It’s easy to get frustrated knowing it’s been three years since I was diagnosed with Lyme and I’m still not healthy. But I‘ve come a long way and that’s because baby steps add up. It’s uncertain how much longer I have before I can put this all behind me. For now, I’ll just keep moving forward one baby step at a time.

Stay lively my friends,

– The Lively Lymie

I Scream, You Scream, No More Ice Cream

Long before it was “cool” to avoid eating gluten and almond milk was mainstream, I was told I could no longer eat gluten or dairy. I’m not sure if my heart sank more from this news or when I was told I had Lyme. imgres

No more toast with Nutella, team spaghetti dinners (a cross-country ritual) or my favorite dessert – ice cream. I never realized how much food I was consuming that contained these ingredients (that could be an entire blog in itself).

There were a few reasons I could no longer eat gluten or dairy:

  • Both can cause inflammation in the body, which can result in a lowered immune system making it more difficult to recover from Lyme
  • Gluten causes an autoimmune attack on the thyroid gland if you have Hashimoto’s
  • Bad bacteria like to feed off the sugar from dairy (so I also limited my sugar intake)
  • I did a food allergy test around the same time I was diagnosed with Lyme and discovered I was allergic to both ingredients

I’ll admit that a few tears were shed as I had a pity party. But with the gracious help from my parents and some researching, I was able to develop a new diet free of gluten and dairy. This was before there were multiple aisles dedicated to foods for people with dietary restrictions. While there were a few gluten-free brands in existence at that time, I lived in a small town in the Midwest with a grocery store that had a limited variety of food.

Over time, brands made more allergy friendly food. In addition,imgres grocery stores and some restaurants started carrying gluten free options. While I am very thankful for this, I think it’s important to note that these “gluten free” or “dairy free” items aren’t necessarily healthy. In fact, they can be worse than the actual food item because companies add nasty “filler” ingredients.

This was more than a diet change. It was a mindset and lifestyle change. It required self-control. I had to change my outlook from “poor me” to “this is essential for my health.” Little did I know that this new outlook would come in handy later on in my life as I’ve developed more dietary restrictions.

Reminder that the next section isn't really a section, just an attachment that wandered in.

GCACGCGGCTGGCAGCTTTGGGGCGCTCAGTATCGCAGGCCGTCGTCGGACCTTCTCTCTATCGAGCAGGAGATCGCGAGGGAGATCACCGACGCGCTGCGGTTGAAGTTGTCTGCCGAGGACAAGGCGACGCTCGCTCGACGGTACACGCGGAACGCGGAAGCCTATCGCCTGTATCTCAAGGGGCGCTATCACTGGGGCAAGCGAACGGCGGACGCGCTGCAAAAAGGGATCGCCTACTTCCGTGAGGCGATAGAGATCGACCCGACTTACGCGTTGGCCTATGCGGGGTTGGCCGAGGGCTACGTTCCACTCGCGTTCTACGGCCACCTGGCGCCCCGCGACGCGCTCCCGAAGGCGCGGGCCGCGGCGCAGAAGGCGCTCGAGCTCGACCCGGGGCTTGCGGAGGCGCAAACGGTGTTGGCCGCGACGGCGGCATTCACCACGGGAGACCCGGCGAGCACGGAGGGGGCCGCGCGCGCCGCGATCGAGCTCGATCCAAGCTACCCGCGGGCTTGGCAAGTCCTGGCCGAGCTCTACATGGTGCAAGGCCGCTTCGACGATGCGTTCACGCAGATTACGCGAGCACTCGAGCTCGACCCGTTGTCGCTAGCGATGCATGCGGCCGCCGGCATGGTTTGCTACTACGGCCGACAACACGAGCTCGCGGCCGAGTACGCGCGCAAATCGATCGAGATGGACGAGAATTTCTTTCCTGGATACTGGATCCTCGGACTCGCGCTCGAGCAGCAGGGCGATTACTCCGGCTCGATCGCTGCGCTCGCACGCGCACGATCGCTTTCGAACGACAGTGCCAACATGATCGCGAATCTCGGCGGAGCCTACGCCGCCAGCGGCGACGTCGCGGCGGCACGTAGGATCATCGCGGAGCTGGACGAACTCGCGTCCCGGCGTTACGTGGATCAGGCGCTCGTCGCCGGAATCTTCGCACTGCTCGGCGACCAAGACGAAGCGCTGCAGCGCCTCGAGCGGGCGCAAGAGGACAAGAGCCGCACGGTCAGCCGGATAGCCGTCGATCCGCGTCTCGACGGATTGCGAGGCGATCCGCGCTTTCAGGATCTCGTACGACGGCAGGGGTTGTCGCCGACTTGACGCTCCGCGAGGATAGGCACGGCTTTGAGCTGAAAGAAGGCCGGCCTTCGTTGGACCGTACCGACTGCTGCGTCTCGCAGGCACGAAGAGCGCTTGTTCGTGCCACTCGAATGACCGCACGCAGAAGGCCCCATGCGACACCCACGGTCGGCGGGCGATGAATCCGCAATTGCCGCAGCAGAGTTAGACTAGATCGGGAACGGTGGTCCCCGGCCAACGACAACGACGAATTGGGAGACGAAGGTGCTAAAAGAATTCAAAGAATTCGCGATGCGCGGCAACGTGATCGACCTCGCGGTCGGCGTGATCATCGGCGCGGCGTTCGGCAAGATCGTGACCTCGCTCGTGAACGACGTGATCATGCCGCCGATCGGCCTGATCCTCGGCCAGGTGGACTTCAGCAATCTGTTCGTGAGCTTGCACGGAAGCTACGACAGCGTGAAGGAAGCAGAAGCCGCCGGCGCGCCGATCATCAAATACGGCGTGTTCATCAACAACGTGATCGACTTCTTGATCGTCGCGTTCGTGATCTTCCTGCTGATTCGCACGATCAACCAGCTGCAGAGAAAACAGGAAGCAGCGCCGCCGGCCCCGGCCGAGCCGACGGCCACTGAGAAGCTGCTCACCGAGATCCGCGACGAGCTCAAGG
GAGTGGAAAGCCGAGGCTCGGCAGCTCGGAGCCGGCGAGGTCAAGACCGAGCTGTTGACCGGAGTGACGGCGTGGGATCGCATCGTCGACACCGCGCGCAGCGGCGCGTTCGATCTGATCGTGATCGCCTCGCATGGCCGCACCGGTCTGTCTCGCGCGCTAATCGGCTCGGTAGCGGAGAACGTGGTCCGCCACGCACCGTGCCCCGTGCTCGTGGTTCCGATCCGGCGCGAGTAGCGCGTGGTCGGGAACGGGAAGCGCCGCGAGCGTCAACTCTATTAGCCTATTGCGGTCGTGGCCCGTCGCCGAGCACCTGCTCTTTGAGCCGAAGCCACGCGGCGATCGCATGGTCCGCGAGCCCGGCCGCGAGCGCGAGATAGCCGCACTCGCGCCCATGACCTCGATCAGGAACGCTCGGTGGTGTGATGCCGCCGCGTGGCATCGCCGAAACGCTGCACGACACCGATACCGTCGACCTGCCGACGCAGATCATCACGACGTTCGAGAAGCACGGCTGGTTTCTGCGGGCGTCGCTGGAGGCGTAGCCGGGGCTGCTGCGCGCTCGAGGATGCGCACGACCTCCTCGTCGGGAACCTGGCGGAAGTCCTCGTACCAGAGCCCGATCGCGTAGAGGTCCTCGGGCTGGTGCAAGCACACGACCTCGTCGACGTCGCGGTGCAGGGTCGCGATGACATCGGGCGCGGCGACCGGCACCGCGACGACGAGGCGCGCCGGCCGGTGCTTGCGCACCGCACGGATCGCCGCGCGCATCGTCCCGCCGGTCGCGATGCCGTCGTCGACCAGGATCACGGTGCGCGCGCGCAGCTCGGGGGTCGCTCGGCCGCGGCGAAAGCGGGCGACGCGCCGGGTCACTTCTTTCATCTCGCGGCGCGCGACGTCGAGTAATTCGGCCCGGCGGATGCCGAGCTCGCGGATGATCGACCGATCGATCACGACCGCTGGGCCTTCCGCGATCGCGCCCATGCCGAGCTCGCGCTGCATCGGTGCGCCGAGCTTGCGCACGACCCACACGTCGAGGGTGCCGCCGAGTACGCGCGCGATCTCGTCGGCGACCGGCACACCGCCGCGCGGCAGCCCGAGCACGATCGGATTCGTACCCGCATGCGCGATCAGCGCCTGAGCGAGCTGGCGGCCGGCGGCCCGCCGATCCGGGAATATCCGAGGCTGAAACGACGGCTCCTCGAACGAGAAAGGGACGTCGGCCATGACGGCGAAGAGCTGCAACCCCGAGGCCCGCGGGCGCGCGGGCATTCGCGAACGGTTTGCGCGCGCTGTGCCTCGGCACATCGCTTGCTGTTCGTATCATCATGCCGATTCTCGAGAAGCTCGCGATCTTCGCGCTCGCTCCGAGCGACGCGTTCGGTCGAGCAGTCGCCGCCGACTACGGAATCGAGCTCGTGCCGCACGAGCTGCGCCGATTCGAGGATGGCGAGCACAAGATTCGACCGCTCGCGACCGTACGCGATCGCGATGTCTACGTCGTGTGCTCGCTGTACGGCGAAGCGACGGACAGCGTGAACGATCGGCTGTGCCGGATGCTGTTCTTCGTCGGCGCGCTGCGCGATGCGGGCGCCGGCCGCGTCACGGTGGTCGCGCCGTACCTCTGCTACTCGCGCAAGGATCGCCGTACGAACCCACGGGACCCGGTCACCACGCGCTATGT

I just ask that you don’t feel sorry for me. Instead, enjoy a nice big bowl of ice cream for me – or an entire pint of Ben & Jerry’s!

Stay lively my friends,

– The Lively Lymie

Bottoms Up! It’s Liver Flushin’ Time.

Another important aspect of my treatment plan was doing liver flushes. I would mainly do this every three weeks. This would aid in removing toxins from my body. It went a little like this:

Day Before Liver Flush

  • Went to grocery store and bought 8-10 grapefruits
    • I was lucky if I found enough grapefruits in one grocery store and I don’t think I’ve ever had so many cashiers look at me in confusion as to why one person would need so many grapefruits
  • Mentally prepared for the adventure ahead

Day 1 of Liver Flush

  • Made the different liver flush mixtures in the morning
    • One large mixture of freshly hand-squeezed grapefruit juice and Epsom salt
    • Second mixture of freshly hand-squeezed grapefruit juice for olive oil to be added later
  • Stopped eating at 2 p.m.
  • 6 p.m. – Drank ¾ cup of grapefruit juice and Epsom salt mixture
    • Tried to ignore all the people around me eating dinner 
  • 8 p.m. – Drank ¾ cup of grapefruit juice and Epsom salt mixture
  • 9:45 p.m. – Mixed ¾ grapefruit juice with ½ cup of olive oil
  • 10 p.m. – Drank grapefruit and olive oil mixture through a large straw and then went to bed
    • Worst tasting part of the liver flush – it was sort of like drinking warm salad dressing 
  • Woke up throughout the night to go to the bathroom

Day 2 of Liver Flush

  • 7:00 a.m. – Woke up and drank ¾ cup of grapefruit juice and Epsom salt mixture
  • 9:00 a.m. – Drank the last ¾ cup of grapefruit juice and Epsom salt mixture
    • This was finally the last liver flush drink
  • 11:00 a.m. – Drank fruit juice
  • 11:30 a.m. – Ate some fruit
  • 12:00 p.m. – Began eating some regular food again
  • Went to the bathroom throughout the day and eventually my liver was flushed
  • 6:00 p.m. – Indulged in some delicious food at dinner

Liver Flush Collage 2

Throughout my years of treatment, I probably did a total of 15 liver flushes. I never want to smell, see or touch a grapefruit ever again. But hey, at least I’m now confident I could win a competition for who can drink the most shots of olive oil – if that’s even a thing. Bottoms up!

Stay lively my friends,

-The Lively Lymie